Furthermore, IQ scores only measure a narrow range of intellectual abilities. What they measure is a rather mechanical, almost mathematical, sort of logical ability.
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16 of 16 people found the following review helpful
4.0 out of 5 stars Tantalizing thesis, light on evidence for causality January 12, 2006
Format:Hardcover
Steven Johnson's newest book, "Everything Bad Is Good For You" makes the controversial claim that popular culture engages us in a kind of mental calisthenics, resulting in the drastic changes in IQ distribution seen in the last 50 years. He describes beneficial effects of changes in popular culture - changes that have often been decried as hallmarks of societal demise - and shows how these new forms of media exploit our natural reward circuitry. Echoing Marshall McLuhan, Johnson says it's not so much the content (or 'message') of cultural media like Grand Theft Auto and The Sopranos, but the multi-threaded, interactive style of delivery (the 'medium') that engages us in a cognitive workout, and ultimately results in the drastic IQ increases of post-World War II America.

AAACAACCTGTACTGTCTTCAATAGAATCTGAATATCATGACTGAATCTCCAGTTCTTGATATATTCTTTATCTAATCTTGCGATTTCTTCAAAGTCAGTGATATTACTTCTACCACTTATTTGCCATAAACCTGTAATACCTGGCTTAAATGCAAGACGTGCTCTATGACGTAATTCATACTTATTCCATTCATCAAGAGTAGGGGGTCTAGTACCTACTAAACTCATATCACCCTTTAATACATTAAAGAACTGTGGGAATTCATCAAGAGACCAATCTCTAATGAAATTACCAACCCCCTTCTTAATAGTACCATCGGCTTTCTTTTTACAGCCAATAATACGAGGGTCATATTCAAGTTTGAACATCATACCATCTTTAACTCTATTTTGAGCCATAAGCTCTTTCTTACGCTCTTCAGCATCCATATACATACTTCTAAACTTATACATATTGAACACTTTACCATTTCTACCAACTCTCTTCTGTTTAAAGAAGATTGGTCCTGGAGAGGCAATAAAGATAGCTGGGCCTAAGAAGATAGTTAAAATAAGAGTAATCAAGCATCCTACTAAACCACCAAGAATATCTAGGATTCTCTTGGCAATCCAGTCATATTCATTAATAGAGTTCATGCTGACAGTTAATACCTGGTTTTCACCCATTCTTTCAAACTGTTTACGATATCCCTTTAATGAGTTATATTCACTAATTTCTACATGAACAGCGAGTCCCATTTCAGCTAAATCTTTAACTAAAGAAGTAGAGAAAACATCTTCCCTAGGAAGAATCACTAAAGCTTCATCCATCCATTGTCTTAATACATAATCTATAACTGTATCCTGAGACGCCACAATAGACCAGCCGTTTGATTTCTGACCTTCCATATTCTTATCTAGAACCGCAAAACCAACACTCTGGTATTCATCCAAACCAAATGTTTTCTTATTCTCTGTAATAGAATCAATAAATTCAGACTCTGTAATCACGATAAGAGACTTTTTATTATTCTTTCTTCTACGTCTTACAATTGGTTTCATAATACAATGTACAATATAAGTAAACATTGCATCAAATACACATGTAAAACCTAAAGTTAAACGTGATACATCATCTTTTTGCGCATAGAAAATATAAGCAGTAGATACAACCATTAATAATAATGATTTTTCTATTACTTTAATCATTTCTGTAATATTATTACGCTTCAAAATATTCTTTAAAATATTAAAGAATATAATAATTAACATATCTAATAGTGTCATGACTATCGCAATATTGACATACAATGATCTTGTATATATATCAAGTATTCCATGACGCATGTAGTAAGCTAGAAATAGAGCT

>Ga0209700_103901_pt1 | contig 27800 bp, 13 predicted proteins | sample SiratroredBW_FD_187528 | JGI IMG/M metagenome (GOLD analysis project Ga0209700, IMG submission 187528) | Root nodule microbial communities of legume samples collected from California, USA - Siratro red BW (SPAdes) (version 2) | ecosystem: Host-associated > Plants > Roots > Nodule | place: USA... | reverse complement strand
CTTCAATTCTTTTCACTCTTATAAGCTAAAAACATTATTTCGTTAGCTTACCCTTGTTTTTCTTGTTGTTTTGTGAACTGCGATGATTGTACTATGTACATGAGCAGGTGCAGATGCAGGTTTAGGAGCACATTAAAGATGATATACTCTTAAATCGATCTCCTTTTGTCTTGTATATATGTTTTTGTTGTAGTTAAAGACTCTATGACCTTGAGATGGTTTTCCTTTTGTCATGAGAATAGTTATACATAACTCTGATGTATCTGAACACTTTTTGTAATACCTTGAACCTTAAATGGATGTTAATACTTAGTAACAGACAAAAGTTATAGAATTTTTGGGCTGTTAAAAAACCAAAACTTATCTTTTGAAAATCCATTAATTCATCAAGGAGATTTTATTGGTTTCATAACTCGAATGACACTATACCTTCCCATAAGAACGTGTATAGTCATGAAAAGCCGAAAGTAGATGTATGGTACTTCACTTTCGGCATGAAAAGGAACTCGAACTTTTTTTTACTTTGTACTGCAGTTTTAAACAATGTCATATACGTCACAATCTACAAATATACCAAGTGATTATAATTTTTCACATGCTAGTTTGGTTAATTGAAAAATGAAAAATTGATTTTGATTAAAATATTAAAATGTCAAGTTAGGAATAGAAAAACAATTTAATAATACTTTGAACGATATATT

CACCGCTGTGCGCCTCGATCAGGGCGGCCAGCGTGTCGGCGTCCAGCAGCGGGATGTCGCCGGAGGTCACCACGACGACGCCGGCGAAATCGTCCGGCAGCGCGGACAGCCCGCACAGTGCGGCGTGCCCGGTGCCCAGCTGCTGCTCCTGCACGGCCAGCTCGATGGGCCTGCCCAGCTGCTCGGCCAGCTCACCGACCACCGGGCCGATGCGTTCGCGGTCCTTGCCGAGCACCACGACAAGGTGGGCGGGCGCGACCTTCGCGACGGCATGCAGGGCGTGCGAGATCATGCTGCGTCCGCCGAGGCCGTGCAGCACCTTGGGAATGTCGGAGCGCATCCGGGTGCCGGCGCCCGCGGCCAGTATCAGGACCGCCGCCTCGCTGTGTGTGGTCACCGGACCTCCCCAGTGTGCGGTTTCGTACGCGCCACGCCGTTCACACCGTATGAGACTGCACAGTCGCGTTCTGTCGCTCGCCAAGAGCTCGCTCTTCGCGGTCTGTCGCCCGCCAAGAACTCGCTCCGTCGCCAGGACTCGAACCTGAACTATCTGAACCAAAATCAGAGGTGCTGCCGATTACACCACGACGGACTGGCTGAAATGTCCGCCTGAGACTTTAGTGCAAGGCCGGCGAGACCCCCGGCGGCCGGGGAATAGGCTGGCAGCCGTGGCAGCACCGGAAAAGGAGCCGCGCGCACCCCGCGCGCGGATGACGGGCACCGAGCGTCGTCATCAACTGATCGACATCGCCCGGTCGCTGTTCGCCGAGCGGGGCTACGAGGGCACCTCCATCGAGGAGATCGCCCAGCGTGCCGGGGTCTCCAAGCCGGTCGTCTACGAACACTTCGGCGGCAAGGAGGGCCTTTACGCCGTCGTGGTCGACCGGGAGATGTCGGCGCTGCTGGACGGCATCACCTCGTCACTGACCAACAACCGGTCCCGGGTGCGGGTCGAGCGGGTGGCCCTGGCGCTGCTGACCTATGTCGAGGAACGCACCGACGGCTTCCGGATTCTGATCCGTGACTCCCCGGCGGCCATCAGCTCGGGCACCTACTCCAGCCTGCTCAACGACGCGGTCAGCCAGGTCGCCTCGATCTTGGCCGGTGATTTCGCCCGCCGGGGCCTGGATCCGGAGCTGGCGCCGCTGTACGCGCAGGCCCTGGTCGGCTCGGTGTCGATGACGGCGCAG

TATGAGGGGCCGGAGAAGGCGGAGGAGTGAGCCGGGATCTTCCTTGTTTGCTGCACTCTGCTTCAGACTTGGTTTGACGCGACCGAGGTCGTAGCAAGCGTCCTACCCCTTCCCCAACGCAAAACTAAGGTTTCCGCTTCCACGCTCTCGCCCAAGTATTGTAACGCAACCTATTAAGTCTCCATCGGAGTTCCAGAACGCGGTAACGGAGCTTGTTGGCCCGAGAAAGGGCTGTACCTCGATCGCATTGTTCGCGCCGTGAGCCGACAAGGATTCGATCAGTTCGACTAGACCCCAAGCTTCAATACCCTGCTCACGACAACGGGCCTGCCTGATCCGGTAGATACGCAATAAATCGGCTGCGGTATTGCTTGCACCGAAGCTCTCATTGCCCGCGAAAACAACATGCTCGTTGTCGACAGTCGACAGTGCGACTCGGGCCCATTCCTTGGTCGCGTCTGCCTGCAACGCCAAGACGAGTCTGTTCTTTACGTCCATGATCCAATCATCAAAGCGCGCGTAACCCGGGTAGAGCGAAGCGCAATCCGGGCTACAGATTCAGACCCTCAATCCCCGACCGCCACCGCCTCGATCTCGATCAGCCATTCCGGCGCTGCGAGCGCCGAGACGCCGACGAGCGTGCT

Johnson begins his book with a vitriolic quote from George Will: "Ours is an age besotted with graphic entertainments. And in an increasingly infantilized society, whose moral philosophy is reducible to a celebration of 'choice,' adults are decreasingly distinguishable from children in their absorption in entertainments and the kinds of entertainments they are absorbed in - video games, computer games, hand-held games, movies on their computers and so on. This is progress: more sophisticated delivery of stupidity." This quote characterizes the dominant perspective on popular culture. But contrary to intuition, Johnson argues, today's most popular entertainment is enormously complex according to several different metrics, such as number of concurrent plot lines, the interdependence or 'nesting' of those plot lines, the Kolmogorov complexity of the networks relating the characters, and the kind of thinking required to make sense of all this complexity.